[Video] Uber Files Exposed: My Testimony at the French Parliament Hearing

On Wednesday, May 17, 2023, I shared my expertise on the intricate relationship between Uber, the platform economy, and the production of data for AI training. The hearing was part of the French National Assembly commission’s investigation into the revelations stemming from the Uber files. Nased on various research projects of my research team DiPLab and on my monograph En attendant les robots (Seuil, 2019), I provided insights into the legal, technological, and ethical implications of Uber’s extensive data economy.

Click to access the video recording of the Hearing (in French).

For a comprehensive understanding, you can explore the full parliamentary report (in French) [here].

The report, stemming from this investigation and hearing, casts a revealing light on Emmanuel Macron’s involvement while leading the Ministry of Economy. It discloses his efforts to foster the growth of Uber within France. Strikingly, despite Uber’s legal non-compliance in the country, the platform managed to cultivate allies at the highest echelons of the state. The relationship between Macron, his cabinet, and Uber is described as both opaque and privileged, hinting at the intricacies of their interactions.

Expertise at the Intersection of Sociology and Technology

My academic background and research interests lie at the intersection of sociology and technology. As the co-director of the research team DiPLab, I have been involved in projects such as SWIRL (Slash Workers and Industrial Relations), HUSH (The Human Supply Chain Behind Smart Technologies), and TRIA (The Labor of Artificial Intelligence: Ethics and Governance of Automation), which aim to provide policymakers with data-driven analyses to shape informed policies.

Uber’s Data Economy and its Implications

During the hearing, I emphasized the central role of data in Uber’s operations and its implications for various stakeholders involved. I highlighted that Uber collects vast amounts of data from both its app users and drivers, which is then utilized to train autonomous vehicles for the company Aurora (formerly ATG, a subsidiary dedicated to developing self-driving technology).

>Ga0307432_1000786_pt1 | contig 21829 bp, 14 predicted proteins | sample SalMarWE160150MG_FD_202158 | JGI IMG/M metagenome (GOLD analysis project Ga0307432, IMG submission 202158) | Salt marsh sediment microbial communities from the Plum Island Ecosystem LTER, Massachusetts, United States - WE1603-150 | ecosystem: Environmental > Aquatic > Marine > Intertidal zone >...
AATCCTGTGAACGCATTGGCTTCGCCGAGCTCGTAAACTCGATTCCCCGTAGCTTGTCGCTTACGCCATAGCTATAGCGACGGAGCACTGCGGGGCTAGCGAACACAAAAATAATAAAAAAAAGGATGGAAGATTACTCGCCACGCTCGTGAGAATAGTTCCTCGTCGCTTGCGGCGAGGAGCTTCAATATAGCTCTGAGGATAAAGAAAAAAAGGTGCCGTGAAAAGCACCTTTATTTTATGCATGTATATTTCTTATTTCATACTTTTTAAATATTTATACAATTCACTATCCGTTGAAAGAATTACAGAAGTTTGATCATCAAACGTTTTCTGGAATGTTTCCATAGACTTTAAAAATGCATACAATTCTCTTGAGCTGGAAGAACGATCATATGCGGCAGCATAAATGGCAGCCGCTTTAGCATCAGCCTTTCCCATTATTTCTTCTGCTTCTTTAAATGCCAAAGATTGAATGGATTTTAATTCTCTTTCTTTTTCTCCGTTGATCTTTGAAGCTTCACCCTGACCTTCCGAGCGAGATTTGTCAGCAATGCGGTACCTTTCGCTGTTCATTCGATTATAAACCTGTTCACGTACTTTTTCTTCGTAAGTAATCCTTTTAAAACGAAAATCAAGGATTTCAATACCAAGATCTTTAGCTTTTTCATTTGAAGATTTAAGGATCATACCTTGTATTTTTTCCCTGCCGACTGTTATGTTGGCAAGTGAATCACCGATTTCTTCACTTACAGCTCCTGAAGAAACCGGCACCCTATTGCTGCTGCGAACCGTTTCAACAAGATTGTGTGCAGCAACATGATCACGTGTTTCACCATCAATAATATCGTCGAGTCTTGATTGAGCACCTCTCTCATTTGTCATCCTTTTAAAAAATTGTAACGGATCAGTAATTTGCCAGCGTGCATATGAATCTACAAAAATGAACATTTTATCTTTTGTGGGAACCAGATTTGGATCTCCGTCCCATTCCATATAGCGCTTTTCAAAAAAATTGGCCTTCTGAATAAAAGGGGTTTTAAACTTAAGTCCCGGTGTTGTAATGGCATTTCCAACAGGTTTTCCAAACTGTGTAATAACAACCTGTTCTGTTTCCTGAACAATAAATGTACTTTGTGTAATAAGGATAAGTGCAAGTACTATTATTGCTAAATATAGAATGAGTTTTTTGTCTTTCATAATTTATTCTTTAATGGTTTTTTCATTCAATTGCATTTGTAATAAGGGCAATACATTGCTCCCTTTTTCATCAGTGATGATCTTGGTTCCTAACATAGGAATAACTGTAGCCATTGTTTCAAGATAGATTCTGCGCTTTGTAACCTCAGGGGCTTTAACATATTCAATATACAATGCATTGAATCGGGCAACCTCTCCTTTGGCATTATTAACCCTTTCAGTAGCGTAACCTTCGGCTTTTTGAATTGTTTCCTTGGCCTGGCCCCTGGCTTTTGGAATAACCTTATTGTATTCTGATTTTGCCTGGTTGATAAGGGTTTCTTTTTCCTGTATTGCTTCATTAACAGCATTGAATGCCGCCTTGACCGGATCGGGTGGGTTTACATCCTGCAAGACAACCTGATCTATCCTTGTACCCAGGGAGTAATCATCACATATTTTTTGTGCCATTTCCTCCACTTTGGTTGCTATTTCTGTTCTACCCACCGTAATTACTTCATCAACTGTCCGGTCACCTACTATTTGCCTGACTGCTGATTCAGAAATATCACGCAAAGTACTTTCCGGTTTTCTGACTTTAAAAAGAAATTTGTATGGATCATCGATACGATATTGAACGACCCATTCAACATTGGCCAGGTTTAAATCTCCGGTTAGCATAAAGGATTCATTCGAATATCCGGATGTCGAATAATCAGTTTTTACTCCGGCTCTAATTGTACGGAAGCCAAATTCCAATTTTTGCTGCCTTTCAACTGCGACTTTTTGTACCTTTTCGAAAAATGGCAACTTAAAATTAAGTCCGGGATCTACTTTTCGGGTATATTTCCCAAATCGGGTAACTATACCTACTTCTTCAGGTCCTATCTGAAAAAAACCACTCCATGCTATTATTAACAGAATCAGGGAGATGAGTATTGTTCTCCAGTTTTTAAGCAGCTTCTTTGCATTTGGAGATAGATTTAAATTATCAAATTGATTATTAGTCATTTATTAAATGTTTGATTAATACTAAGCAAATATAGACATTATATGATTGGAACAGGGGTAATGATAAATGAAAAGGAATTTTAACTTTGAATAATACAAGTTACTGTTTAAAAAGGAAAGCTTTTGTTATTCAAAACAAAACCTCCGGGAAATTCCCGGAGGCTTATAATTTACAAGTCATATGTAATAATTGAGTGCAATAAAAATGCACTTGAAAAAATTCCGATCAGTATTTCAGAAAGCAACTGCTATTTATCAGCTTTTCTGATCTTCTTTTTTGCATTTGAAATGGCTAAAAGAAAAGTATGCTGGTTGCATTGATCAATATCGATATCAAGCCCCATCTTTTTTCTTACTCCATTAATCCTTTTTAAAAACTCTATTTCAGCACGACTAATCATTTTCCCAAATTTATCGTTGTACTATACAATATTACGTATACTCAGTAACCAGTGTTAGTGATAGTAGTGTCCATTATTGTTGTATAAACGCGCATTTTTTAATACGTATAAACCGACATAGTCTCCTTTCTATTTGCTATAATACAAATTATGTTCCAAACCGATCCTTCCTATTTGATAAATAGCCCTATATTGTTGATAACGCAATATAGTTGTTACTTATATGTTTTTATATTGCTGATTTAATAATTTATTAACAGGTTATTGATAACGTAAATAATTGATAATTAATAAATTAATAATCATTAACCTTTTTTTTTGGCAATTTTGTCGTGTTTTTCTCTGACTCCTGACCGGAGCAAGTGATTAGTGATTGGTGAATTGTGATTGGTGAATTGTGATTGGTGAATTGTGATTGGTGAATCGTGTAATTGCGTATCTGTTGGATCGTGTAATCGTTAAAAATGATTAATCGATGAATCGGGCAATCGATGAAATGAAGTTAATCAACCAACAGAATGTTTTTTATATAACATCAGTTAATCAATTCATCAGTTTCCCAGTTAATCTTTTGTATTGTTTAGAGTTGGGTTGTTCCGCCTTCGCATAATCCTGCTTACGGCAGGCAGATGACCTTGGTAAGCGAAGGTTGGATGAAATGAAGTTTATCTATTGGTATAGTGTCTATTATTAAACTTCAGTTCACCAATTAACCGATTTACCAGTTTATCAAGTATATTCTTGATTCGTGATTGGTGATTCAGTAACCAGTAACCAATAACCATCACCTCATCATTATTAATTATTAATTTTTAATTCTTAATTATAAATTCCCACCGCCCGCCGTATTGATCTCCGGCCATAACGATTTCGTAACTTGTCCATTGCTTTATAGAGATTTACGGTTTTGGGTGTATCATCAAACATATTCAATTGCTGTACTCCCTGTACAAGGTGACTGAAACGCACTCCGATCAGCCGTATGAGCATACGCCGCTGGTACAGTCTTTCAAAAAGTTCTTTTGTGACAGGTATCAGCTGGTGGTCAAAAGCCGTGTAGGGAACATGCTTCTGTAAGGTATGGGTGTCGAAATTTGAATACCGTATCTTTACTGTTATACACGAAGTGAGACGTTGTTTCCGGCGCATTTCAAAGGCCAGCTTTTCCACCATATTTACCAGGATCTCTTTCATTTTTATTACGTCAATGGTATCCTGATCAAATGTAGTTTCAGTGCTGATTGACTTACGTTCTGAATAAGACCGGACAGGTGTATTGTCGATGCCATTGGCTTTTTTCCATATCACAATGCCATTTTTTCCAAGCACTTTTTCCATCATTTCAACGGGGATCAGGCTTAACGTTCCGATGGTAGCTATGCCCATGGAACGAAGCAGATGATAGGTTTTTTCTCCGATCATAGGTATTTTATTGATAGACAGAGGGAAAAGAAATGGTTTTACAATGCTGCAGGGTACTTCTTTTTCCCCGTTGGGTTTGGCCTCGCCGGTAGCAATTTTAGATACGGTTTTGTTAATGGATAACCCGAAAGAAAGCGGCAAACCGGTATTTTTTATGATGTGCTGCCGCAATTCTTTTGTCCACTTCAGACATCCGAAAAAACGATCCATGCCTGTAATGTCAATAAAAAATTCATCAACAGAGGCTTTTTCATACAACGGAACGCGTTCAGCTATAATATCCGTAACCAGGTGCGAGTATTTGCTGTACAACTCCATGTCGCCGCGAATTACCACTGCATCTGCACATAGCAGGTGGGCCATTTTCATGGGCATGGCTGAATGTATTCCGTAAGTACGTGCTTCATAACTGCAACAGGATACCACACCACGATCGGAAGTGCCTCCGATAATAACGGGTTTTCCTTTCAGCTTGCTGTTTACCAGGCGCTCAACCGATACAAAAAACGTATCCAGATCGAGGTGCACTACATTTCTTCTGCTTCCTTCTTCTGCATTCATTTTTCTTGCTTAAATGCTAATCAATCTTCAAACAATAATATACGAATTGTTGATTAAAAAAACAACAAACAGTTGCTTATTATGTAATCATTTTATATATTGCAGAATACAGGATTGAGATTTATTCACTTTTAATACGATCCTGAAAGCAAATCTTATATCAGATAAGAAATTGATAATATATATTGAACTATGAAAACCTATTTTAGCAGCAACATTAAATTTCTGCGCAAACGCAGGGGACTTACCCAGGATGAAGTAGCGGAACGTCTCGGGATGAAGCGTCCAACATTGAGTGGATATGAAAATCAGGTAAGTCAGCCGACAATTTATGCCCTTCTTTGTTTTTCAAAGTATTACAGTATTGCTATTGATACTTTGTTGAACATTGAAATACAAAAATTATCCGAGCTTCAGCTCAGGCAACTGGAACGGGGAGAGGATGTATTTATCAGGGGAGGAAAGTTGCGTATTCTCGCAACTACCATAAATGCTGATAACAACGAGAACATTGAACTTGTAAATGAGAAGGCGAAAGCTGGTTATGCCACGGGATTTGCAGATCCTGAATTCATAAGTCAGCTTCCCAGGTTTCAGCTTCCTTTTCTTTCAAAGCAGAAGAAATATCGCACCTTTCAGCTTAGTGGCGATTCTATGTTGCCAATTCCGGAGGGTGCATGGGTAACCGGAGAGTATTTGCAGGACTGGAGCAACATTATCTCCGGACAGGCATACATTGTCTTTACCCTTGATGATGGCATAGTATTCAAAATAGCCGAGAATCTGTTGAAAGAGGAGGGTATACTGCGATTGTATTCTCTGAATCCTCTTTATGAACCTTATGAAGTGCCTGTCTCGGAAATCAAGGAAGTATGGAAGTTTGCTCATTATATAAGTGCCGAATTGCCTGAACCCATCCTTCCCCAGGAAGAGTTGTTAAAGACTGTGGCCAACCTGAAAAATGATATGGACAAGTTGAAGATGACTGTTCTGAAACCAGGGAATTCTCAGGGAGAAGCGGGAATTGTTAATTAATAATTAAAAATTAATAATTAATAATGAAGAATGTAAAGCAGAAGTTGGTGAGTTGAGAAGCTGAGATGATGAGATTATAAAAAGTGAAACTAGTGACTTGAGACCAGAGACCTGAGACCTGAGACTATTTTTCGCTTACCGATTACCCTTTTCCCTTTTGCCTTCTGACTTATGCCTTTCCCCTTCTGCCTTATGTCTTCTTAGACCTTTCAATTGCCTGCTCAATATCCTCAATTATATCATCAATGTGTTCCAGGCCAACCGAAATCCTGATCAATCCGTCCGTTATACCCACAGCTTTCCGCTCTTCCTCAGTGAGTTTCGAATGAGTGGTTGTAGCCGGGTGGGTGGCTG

1. Legal Implications:
    I stressed the need for stricter regulations regarding data collection and privacy in the platform economy. A key concern raised at the hearing was the long supply chain involving data trainers in low-income countries to annotate multimedia data collected by autonomous vehicles. Uber’s failure to implement Due Diligence on working conditions in data processing would not satisfy the privacy rights of workers and app users.
  2. Ethical Considerations:
    The ethical dimension of Uber’s data economy was a key aspect of the hearing. I discussed the responsibility of companies like Uber to ensure transparency and accountability in their data practices. Moreover, I stressed the importance of informed consent and fair treatment of drivers, who often find themselves in vulnerable positions within the platform economy.

Promoting Scholarship-Driven Policies

My testimony attests of the crucial role that academia can have in shaping policy decisions in the face of rapid technological advancements. Projects conducted by DiPLab, including SWIRL, HUSH, and TRIA, are prime examples of research initiatives aimed at providing policymakers with data-backed insights to inform their decisions. By drawing upon these research endeavors, I hope to have contributed to the development of scholarship-driven policies that prioritize ethical considerations, privacy protection, and fair treatment of workers within the platform economy.